In Secret Unison by Steven Husby
June 23, 2016
Yet there’s also a performative aspect to Pierce’s work that distinguishes it from each of these historical examples, aligning it in an understated way with more disruptive contemporaries like Merlin Carpenter and Richard Aldrich. Yet again – Pierce’s work neither shares Carpenter’s apparent political commitments, nor Aldrich’s faith in the institutional frame, which he relies on to place his ethereal gestures into a narrative context. Although Pierce shares with each of these more recent examples an openness to conceiving of the object or its placement as a site of performance (as he demonstrated to brilliant effect in his immersive allover wall installation at Roman Susan in 2015), he puts less pressure on this aspect than either of them do, gently allowing the site to discretely enable his investigations of the subtle effects of shape, color, mark making (and its absence), light, and rhythm on our sense of where we are, and what we are looking at.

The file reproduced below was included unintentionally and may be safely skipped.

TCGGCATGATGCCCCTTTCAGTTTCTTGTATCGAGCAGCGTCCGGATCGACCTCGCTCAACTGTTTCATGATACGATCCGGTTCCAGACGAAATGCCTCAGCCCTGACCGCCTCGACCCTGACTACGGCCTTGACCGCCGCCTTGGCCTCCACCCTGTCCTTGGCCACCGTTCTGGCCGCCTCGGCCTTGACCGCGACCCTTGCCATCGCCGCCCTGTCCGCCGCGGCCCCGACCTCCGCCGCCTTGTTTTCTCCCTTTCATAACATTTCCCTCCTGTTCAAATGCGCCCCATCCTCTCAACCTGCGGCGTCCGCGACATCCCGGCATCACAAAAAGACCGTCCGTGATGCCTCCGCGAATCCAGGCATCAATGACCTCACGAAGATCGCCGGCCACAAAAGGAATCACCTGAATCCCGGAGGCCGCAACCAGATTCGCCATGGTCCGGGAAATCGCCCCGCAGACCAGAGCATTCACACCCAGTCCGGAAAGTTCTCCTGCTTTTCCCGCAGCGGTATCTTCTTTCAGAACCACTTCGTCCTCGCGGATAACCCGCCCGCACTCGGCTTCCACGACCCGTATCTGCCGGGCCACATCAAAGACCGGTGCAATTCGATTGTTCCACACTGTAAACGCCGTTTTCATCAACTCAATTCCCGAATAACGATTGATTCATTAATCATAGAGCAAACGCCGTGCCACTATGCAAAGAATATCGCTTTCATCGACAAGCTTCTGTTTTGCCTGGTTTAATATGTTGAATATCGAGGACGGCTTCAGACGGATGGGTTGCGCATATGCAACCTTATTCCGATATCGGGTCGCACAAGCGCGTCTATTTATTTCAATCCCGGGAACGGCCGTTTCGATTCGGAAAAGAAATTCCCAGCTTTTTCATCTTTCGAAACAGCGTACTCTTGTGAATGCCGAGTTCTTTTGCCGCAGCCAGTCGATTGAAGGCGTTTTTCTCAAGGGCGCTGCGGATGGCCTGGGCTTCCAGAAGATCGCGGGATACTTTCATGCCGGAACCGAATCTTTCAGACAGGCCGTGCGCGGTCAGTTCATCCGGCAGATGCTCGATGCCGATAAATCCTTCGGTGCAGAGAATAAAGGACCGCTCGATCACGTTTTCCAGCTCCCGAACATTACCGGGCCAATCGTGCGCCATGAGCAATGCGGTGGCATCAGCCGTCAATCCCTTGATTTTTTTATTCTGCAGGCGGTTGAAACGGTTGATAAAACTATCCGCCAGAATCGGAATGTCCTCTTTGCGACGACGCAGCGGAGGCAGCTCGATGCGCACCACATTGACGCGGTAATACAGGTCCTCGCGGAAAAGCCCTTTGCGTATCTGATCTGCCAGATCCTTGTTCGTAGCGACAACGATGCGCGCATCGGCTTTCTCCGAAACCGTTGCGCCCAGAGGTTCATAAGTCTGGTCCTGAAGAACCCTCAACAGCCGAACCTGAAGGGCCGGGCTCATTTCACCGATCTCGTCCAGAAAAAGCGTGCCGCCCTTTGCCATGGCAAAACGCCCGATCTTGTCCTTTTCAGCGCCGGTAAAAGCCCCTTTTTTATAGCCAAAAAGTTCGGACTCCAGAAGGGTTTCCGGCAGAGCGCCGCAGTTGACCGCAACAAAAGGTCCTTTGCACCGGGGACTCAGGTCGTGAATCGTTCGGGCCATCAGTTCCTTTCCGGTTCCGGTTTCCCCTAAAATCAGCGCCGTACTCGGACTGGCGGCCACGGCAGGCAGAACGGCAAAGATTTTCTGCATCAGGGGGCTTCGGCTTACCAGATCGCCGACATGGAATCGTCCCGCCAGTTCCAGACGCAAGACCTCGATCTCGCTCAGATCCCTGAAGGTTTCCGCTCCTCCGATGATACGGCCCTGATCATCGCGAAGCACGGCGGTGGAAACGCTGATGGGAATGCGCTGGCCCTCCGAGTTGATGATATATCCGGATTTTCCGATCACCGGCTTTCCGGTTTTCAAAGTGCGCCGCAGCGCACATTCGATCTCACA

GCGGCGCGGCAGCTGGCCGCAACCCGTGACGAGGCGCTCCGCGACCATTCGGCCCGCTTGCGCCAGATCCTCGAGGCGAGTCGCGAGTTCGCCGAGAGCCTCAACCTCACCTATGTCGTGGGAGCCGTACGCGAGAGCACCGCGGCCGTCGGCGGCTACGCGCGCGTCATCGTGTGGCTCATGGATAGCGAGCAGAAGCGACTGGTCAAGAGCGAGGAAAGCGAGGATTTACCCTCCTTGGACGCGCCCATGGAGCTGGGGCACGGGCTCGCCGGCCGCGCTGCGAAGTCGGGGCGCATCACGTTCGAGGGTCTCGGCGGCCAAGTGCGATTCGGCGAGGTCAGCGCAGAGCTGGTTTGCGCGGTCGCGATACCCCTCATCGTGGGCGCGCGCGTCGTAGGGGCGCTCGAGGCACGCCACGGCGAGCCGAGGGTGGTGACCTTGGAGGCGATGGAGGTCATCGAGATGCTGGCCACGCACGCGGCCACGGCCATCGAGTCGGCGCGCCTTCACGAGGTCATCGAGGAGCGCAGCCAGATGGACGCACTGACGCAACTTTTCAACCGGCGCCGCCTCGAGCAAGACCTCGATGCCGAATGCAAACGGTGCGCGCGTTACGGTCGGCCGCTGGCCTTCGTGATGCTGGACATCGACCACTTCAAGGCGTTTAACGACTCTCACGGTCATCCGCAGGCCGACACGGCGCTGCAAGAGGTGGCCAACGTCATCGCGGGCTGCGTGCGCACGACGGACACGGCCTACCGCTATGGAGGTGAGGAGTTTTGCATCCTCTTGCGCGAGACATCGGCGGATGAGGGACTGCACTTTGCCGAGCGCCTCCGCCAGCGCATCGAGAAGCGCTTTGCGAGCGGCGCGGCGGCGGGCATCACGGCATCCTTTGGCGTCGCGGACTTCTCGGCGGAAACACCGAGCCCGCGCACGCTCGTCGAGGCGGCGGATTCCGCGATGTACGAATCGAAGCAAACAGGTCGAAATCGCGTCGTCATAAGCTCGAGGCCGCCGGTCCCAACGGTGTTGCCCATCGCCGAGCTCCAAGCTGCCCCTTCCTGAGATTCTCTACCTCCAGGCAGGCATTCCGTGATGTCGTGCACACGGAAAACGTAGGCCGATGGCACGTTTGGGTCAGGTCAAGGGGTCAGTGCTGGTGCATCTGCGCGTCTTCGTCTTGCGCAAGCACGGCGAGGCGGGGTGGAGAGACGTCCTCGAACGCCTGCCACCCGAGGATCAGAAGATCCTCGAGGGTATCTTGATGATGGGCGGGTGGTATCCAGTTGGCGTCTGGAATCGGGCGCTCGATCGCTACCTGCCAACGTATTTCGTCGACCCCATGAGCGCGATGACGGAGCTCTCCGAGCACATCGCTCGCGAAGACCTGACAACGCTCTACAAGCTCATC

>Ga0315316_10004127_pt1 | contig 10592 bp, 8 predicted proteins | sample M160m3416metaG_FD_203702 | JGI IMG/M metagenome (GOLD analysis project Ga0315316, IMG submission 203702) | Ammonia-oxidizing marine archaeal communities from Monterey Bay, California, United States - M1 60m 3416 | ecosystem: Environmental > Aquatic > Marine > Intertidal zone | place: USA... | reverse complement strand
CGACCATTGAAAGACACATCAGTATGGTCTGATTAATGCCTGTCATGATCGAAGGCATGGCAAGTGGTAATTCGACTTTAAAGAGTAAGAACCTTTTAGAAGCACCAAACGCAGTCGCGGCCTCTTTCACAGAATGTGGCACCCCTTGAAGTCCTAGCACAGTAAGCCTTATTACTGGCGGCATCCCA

Nevertheless, it would also be a mistake to view these paintings merely as documents of a performance of painterly construction. The fact alone that they never feel cropped, either in the placement of the shapes on the support, or in the placement of the effects of the gradient in relation to the framing edge, would indicate that although these paintings may in one sense be the literal residue of a performance of dutiful pictorial construction and execution (brick by brick, as it were) they are also meant to be viewed not only as acts of painting, but also as paintings themselves – discrete pictorial objects which both acknowledge the facts of their making, while also alluding to an illusory depth, belying their internal and external edges. It is the specific articulation of these latter relationships, from painting to painting, which is the key to the meaning of this work.
– Steven Husby, Chicago, based artist and writer